When Patricia runs into her abusive ex-boyfriend, and naively accepts an invitation to dinner, we are invited on her journey of grief, trauma, acceptance and recovery as she gets ready and prepares herself for the night ahead. What is a difficult and heavy-seeming subject is handled with a truly remarkable sense of heart, humour and honesty in Patricia Gets Ready (for a date with the man that used to hit her), which runs from Tuesday 17th to Sunday 29th August at Pleasance @ IECC.
There is very little to take issue with in this entire production. The trifecta of the razor-sharp script, the intimate and effective direction and the spellbinding performance produces this brilliant monologue, overflowing with humour and wit, while also pulling very few punches emotionally, but with a distinct hypnotic poeticism that enraptures the audience for the full hour.
Martha Watson Allpress’ script is nothing short of genius, a diverse and intricate exploration of its character and her trauma and experiences. Its emotional highs are hilarious and heartwarming, while its lows are heart wrenching yet tender and empathetic, with a deep understanding of its subject matter, never sacrificing the integrity of the character for cheap dramatic conventions.
The script offers an entirely unique and human perspective on themes of domestic violence and the trauma that comes with this. This coupled with Kaleya Baxe’s direction really transports the audience into Patricia’s room as she talks to us, as if we’re old friends. The intimacy and honest atmosphere that they create is unlike anything I’ve experienced in theatre in a very long time.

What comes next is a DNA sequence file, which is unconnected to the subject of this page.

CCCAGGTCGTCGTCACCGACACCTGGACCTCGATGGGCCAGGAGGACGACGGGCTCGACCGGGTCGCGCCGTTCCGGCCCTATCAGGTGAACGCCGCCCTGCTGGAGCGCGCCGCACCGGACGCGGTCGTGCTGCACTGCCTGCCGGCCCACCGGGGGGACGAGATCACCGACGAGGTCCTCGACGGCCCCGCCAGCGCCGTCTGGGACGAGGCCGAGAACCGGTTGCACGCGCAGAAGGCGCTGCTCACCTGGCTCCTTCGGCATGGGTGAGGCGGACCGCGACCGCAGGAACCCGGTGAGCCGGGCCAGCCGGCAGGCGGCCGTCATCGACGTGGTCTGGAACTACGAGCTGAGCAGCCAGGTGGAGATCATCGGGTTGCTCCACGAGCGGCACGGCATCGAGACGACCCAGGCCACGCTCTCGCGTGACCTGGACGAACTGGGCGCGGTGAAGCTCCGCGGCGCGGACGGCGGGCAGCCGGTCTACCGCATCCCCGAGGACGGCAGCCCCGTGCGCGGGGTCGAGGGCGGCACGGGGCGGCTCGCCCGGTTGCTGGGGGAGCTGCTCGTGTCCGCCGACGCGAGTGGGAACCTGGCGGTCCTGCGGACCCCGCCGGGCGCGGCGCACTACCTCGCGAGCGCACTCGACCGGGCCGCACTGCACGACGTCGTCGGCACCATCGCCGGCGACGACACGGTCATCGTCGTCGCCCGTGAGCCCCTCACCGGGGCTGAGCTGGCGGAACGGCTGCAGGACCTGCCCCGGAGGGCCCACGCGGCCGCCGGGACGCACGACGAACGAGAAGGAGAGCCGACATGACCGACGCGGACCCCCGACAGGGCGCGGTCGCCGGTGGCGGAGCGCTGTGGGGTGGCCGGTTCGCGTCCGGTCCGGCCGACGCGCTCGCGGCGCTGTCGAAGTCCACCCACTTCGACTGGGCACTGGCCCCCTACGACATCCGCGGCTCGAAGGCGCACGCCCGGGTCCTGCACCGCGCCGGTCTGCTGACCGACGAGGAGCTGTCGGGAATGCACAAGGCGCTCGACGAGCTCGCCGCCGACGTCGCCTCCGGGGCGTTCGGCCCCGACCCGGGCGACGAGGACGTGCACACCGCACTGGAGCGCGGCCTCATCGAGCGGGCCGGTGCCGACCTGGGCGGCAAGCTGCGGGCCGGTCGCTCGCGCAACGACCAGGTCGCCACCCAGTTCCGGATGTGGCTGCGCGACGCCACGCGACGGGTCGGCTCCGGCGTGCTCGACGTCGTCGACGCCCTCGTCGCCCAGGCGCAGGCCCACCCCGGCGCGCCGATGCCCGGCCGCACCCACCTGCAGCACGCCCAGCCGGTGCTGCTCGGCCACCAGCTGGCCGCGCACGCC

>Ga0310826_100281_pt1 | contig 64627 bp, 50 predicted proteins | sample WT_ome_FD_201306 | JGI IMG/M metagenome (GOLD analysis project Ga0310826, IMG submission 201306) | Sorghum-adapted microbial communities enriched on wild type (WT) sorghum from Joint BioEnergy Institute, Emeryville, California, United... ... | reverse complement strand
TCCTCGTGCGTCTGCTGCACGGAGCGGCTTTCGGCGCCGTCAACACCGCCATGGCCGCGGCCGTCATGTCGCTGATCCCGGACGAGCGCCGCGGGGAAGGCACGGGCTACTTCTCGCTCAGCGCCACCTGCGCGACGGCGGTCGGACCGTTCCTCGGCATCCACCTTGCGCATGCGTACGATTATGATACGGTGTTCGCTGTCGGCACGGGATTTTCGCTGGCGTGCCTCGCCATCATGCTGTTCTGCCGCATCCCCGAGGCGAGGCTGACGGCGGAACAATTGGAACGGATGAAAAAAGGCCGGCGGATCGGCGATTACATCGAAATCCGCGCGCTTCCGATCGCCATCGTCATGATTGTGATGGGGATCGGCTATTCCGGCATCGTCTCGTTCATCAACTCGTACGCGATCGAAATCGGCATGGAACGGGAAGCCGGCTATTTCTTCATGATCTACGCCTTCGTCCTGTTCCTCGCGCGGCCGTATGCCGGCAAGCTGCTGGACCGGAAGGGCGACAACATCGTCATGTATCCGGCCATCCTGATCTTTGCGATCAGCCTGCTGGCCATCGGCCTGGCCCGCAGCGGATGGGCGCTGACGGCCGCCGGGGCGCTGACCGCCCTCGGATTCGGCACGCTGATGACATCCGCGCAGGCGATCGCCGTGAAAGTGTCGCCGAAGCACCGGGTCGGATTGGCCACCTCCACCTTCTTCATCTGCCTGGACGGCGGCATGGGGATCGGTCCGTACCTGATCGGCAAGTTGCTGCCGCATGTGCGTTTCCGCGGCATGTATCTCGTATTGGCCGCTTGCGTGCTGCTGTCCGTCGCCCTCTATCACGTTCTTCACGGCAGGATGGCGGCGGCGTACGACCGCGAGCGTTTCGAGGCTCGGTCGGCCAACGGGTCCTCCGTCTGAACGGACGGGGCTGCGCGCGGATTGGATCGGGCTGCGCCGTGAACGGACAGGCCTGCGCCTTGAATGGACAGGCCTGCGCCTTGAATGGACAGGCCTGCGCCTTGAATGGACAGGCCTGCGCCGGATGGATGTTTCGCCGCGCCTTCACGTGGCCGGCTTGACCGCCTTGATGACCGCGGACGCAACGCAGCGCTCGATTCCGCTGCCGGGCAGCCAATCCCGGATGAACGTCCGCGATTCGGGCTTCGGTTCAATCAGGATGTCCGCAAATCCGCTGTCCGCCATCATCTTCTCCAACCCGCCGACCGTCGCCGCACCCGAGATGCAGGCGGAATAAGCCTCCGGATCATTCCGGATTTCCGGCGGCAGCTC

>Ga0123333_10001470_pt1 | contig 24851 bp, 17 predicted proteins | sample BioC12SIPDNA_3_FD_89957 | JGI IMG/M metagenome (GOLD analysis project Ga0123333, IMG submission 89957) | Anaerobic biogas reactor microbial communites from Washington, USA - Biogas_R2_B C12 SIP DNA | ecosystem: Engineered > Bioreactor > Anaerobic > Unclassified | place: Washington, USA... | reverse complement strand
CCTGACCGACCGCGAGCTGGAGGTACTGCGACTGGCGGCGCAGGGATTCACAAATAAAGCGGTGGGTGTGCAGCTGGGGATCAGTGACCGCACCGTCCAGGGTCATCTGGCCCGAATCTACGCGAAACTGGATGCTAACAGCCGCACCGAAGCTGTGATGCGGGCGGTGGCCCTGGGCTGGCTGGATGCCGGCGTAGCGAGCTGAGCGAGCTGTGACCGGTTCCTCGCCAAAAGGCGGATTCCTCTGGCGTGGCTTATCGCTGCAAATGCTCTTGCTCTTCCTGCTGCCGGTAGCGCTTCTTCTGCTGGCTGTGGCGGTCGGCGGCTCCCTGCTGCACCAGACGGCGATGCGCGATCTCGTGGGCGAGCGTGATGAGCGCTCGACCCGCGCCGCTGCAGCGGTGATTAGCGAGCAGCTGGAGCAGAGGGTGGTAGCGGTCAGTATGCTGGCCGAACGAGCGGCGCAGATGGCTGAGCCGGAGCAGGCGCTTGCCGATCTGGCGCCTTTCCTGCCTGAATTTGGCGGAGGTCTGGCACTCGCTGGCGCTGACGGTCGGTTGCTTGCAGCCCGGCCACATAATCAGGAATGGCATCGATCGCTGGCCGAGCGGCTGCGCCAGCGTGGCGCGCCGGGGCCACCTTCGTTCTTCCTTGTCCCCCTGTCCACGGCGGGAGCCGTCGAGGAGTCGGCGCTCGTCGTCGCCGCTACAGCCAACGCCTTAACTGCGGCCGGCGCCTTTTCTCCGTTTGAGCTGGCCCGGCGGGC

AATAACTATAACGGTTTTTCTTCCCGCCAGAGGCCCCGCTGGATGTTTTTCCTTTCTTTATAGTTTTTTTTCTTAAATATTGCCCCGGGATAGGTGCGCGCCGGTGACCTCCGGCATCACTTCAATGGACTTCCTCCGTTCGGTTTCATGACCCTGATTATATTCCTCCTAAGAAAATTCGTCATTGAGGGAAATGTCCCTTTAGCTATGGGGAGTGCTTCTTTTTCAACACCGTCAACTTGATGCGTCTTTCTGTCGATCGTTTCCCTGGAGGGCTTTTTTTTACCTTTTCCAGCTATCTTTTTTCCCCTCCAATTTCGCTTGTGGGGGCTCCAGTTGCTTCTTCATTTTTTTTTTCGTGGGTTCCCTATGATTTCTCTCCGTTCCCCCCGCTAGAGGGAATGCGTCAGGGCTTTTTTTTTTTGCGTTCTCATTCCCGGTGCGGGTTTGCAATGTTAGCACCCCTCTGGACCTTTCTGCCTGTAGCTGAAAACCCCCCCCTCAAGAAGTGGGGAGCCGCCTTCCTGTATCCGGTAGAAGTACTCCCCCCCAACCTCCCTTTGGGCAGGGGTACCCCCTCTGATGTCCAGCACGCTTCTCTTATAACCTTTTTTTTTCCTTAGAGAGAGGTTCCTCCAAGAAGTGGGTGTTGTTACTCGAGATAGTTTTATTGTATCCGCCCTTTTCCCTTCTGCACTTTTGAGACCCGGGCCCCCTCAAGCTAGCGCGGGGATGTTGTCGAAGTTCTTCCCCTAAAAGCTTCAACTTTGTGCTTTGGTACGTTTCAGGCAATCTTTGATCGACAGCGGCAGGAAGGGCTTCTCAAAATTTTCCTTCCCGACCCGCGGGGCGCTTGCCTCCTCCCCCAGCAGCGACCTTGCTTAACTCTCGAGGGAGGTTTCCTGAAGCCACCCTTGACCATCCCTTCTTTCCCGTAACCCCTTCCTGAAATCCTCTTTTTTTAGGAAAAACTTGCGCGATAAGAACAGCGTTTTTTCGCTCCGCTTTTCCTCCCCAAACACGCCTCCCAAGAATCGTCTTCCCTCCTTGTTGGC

Angelina Chudi’s performance is phenomenal. A truly comprehensive understanding of the character and her story, that I was convinced that they must have also been the writer, to embody Patricia’s words so effortlessly. Her physical comedy to her facial expressions to her final monologue is an utter joy to watch as she holds the audience in the palm of her hand. Chudi’s portrayal of Patricia is irresistibly likeable from the first minute of the show, seeming relatable and charming immediately. Both the character and the story offer so many moments of relatability and engagement, as well as feelings of support and solidarity from the comfort of the script.
Patricia Gets Ready is, so far, the show of this year’s festival, for me. A monologue bursting with talent from every direction, as well as intelligence and empathy, but also a truly unifying experience for the audience. A reminder of how much truly impactful theatre has been missed, and an indication of just how brilliant it can be.